Clark: Oh, yeah. I think the most common one would be just not baking the pies long enough. It’s always different. It depends on the weather, it depends on the oven, the flavor of the pie, how much moisture is in the fruit, how long you mix the dough. Sometimes, the crust can start to get too brown in the streusel, but the filling isn’t cooked. We actually bake a pie for the first half without the streusel and then we put the streusel on for the second half of baking to help with that. Every oven is so different. It depends on how thick your pie plate is, too. Like a deep dish or a more shallow pie plate, the baking times can vary so much. The only way to know when it’s really done is by seeing how the fruit bubbles up through the streusel or through the crust on top. It should be bubbling really slowly and look really thick and syrupy. If it just looks watery, like water bubbling out, it’s totally not done.
Inhabitat: Any last words of advice for Inhabitat readers?
Clark: The biggest advice I want to give people is not to be intimidated. I think when you read the steps, it can sound like a lot. But when you break it down and take one step at a time, it’s really not too bad. The more you do it and practice, it gets easier and easier.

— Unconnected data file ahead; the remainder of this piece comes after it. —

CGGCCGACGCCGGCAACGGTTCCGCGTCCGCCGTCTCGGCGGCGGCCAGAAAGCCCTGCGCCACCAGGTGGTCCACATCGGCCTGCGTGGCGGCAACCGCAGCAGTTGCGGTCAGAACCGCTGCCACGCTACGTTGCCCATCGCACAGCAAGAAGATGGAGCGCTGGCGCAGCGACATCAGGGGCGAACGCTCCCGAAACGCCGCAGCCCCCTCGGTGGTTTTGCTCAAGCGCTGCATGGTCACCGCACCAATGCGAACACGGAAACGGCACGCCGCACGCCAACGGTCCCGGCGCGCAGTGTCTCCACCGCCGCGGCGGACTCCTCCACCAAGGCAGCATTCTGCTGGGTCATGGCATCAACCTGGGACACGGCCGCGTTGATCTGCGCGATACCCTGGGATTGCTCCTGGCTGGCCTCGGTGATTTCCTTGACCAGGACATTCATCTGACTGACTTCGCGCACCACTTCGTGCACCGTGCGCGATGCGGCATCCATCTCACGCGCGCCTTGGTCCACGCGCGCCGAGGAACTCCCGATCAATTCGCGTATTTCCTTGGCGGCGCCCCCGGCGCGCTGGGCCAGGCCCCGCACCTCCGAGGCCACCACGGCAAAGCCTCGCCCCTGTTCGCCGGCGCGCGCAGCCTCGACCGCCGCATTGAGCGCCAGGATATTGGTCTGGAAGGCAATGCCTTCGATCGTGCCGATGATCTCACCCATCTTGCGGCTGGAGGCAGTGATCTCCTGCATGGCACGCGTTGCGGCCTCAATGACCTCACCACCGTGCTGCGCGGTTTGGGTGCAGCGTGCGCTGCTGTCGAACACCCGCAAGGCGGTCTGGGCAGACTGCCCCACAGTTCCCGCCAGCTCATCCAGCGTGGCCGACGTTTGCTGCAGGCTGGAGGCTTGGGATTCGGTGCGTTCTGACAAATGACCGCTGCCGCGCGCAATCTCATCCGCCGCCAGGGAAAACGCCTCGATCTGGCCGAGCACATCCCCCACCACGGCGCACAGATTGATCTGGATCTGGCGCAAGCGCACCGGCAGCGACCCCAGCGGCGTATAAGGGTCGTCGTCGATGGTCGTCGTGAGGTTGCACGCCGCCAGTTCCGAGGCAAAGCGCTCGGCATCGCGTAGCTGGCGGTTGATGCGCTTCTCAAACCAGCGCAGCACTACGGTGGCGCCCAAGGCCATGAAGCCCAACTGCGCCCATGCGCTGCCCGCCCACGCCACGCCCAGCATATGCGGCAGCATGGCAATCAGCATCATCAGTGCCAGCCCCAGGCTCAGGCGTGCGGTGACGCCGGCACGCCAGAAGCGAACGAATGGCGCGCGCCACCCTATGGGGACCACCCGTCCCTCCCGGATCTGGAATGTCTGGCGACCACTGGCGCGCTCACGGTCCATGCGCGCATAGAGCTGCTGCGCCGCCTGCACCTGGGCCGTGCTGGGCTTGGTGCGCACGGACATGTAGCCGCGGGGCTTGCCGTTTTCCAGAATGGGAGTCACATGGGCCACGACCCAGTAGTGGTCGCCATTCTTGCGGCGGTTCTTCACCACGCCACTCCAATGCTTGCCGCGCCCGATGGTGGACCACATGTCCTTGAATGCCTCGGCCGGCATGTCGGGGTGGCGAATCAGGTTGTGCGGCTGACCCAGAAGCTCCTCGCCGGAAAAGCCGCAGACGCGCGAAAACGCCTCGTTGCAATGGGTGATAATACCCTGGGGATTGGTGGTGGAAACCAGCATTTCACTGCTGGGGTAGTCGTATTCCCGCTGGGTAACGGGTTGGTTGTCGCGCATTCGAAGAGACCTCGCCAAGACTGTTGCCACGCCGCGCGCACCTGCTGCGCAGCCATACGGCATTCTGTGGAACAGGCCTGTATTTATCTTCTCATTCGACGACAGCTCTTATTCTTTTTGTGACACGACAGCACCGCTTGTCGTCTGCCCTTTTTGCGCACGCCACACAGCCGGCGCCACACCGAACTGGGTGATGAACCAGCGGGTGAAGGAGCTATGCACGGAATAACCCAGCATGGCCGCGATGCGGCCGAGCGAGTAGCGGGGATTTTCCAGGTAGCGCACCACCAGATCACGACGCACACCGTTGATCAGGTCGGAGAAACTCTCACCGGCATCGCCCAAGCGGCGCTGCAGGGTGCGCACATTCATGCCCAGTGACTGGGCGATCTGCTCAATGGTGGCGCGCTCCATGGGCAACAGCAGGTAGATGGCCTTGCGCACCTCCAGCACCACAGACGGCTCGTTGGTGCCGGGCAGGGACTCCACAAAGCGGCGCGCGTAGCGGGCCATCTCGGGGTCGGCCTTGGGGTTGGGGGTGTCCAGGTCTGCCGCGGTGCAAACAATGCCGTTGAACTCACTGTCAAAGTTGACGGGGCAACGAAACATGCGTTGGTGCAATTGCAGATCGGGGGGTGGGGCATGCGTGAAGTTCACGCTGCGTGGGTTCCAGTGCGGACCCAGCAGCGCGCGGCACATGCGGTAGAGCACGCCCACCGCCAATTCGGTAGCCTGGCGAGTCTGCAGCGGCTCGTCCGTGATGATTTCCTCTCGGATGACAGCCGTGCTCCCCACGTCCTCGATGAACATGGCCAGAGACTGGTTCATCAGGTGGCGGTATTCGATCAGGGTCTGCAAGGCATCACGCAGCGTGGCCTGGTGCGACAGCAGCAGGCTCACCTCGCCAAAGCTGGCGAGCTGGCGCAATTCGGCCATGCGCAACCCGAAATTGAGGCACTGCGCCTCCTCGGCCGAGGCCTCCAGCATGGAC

Pies are simple. It’s just a dough and a filling you have to sweeten and thicken. And you have to bake it. That’s really all it is. So just remember, it’s very simple and don’t overthink it too much; try to have fun. When people realize that, they tend to do a better job and not get so stressed about it working. As long as it tastes good, too, it doesn’t matter what it looks like. Be brave.
Recipe for Bumble Berry Peach Pie with Coconut Hazelnut Streusel
By Lisa Clark, Petunia’s Pies & Pastries
1/2 cup + 1 tablespoon white rice flour
7 tablespoons + 1 1/2 teaspoons brown rice flour
7 tablespoons + 1 1/2 teaspoons tapioca flour
1/4 cup + 2 tablespoons millet flour
3/4 teaspoon xanthan gum
1 tablespoon + 1 1/2 teaspoons sugar
3/4 teaspoon salt
1/4 cup + 1 1/2 teaspoon Earth Balance spread, very chilled & cut into 1/4” pieces
1/4 cup + 1 1/2 teaspoon organic vegetable shortening, very chilled & cut into 1/4” pieces
1/4 cup + 2 tablespoons ice cold water
In spring and summer, use fresh berries & peaches if possible. The rest of the year, frozen berries and peaches will work just fine.
1 1/2 cups raspberries